To register see here.

A Surprise Verdict?

As has been widely reported (see here and here for instance) Rebekah Brooks, a former senior News Corporation executive, was found not guilty of various counts (including conspiracy to commit misconduct – in other words bribery) by an English jury earlier this week.

The bribery-related verdict comes as a bit of a surprise given that Brooks – as highlighted in this previous post and as reported by the media:

“[Rebekah Brooks testified that] she authorized payments to public officials in exchange for information on “half a dozen occasions” during her time as a newspaper editor—but did so only in what she said was the public interest. [...]  On the stand, Ms. Brooks, who edited News Corp’s Sun newspaper and its now-closed News of the World sister title, said the payments were made for good reasons, and done so on rare occasions and after careful consideration. “My view at the time was that there had to be an overwhelming public interest to justify payments in the very narrow circumstances of a public official being paid for information directly in line with their jobs,” said Ms. Brooks.”

As to the other defendants – Andy Coulson (a former senior News Corp. editor) and Clive Goodman (a former royal reporter for New Corp.’s defunct News of the World publication) –  the jury failed to reach a verdict on the bribery-related count.

At the beginning of the trials, in this October 2013 post, I observed:

“What happens in these trials concerning the bribery offenses will not determine the outcome of any potential News Corp. FCPA enforcement action.  But you can bet that the DOJ and SEC will be interested in the ultimate outcome.  In short, if there is a judicial finding that Brooks and/or Coulson or other high-level executives in London authorized or otherwise knew of the alleged improper payments, this will likely be a factor in how the DOJ and SEC ultimately resolve any potential enforcement action and how News Corp.’s overall culpability score may be calculated under the advisory Sentencing Guidelines.”

SEC Chair White on Compliance, Self-Reporting and Cooperation

SEC Chair Mary Jo White recently delivered this speech titled “A Few Things Directors Should Know About the SEC.”

Among other topics, White spoke about the importance of compliance, self-reporting and cooperation and relevant portions of the speech are highlighted below.

Compliance

“Ethics and honesty can become core corporate values when directors and senior executives embrace them.  This includes establishing strong corporate compliance programs focused on regular training of employees, effective and accessible codes of conduct, and procedures that ensure complaints are thoroughly and fairly investigated.  And, it must be obvious to all in your organization that the board and senior management highly value and respect the company’s legal and compliance functions.  Creating a robust compliance culture also means rewarding employees who do the right thing and ensuring that no one at the company is considered above the law.  Ignoring the misconduct of a high performer or a key executive will not cut it.  Compliance simply must be an enterprise-wide effort.”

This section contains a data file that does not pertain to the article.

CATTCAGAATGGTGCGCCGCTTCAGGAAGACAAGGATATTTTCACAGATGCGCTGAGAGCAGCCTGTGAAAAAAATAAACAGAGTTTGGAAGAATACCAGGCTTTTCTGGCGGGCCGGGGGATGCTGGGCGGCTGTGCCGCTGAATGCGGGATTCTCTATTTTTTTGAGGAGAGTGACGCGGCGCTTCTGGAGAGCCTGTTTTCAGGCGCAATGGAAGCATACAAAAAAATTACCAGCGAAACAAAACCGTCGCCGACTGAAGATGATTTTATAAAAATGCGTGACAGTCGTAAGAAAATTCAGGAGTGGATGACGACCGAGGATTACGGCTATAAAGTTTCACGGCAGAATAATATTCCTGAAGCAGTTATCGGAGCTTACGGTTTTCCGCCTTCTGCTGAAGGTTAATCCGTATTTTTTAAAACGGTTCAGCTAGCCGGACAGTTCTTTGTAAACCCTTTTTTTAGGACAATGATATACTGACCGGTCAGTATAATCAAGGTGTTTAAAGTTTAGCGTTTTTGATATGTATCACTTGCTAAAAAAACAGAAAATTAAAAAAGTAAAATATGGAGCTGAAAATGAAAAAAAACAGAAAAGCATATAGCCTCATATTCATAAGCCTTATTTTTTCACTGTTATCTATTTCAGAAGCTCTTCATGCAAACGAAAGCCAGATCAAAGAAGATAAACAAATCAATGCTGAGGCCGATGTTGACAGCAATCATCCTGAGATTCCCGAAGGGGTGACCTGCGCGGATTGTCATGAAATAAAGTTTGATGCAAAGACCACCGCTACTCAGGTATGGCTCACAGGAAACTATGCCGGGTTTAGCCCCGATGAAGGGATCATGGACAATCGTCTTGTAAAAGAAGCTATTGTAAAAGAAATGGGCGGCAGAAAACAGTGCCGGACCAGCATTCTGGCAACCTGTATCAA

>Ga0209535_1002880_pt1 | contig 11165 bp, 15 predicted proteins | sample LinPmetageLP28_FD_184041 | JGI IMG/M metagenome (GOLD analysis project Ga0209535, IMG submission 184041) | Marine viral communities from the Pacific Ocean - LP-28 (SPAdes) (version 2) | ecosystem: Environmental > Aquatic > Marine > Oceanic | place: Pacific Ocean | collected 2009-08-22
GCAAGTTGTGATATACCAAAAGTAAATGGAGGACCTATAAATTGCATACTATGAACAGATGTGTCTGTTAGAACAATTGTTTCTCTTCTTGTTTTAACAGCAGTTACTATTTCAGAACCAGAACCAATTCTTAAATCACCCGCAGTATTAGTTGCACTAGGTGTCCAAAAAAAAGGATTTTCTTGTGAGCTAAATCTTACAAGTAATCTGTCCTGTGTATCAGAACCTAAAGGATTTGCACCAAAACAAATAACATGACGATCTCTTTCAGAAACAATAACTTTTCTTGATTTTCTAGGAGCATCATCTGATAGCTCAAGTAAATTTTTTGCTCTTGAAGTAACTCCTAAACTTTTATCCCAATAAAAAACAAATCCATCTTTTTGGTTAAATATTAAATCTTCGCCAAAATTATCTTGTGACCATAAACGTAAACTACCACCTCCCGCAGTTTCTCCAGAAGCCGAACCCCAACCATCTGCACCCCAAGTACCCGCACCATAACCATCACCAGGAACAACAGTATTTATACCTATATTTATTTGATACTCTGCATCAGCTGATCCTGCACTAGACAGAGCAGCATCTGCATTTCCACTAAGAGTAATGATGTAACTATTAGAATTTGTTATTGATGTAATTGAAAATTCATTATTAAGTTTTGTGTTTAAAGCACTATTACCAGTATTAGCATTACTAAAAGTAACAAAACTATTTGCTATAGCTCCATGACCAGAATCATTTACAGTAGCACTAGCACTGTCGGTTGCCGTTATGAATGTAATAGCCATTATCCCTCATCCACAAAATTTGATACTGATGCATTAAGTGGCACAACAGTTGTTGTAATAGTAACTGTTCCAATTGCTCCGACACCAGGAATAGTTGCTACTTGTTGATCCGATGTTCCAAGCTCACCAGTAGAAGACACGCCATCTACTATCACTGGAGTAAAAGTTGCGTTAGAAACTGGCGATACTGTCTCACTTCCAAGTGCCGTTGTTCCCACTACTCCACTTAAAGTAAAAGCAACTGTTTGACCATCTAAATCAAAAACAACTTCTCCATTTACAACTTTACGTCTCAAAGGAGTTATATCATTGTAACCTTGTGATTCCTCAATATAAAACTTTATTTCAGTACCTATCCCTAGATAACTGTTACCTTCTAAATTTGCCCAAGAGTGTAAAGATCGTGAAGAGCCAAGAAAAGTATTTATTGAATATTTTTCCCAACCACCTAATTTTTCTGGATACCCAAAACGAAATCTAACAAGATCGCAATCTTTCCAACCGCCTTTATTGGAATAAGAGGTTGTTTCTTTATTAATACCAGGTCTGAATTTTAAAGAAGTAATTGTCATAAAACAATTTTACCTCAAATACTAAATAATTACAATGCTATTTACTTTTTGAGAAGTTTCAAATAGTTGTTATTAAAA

Self-Reporting and Cooperation

“Even in the best run companies with strong boards, the right tone at the top and robust compliance programs, wrongdoing will almost inevitably occur from time-to-time.  What should you do when that happens?  How should you respond?  What does the SEC expect you to do?  When should a company self-report wrongdoing to the SEC or other authorities?  All of these questions require careful consideration and appropriate action. For tonight, I will focus just on the last one about self-reporting.

If your company has uncovered serious wrongdoing, you will need to decide whether, how and when to report the matter to the SEC.  One immediate question you will have to answer is whether what has been discovered constitutes material information that requires public disclosure.  If the answer is yes, that fact will also invariably dictate an obvious affirmative answer to broader self-reporting to the SEC.

In other situations, you will need to decide whether to call us about a serious, but non-material event – perhaps a rogue employee in a small foreign subsidiary has been bribing a foreign official in violation of the Foreign Corrupt Practices Act (“FCPA”).  You intend to take decisive action against the employee and enhance your FCPA compliance program.  Your disclosure lawyer’s view is that the occurrence does not require public disclosure.  That does not, however, end your inquiry or responsibilities.  Your company still needs to decide whether to self-report to the SEC, and consider what that may mean for the company.

As many of you know, the Commission in the 2001 Seaboard statement on cooperation, explained how self-reporting, cooperation, self-policing, and remediation factor into our decisions when considering enforcement actions.  And, I can tell you from experience that of those four factors, self-reporting is especially important to both the SEC and the Department of Justice.

What are the benefits to your company of self-reporting?  You can read about that in the SEC’s press releases on enforcement actions, which routinely highlight how the quality of a company’s cooperation has affected any resulting enforcement action.  Typically, a company realizes the benefits of cooperation through a reduced penalty, or, at times, no penalty or even not proceeding in an exceptional case.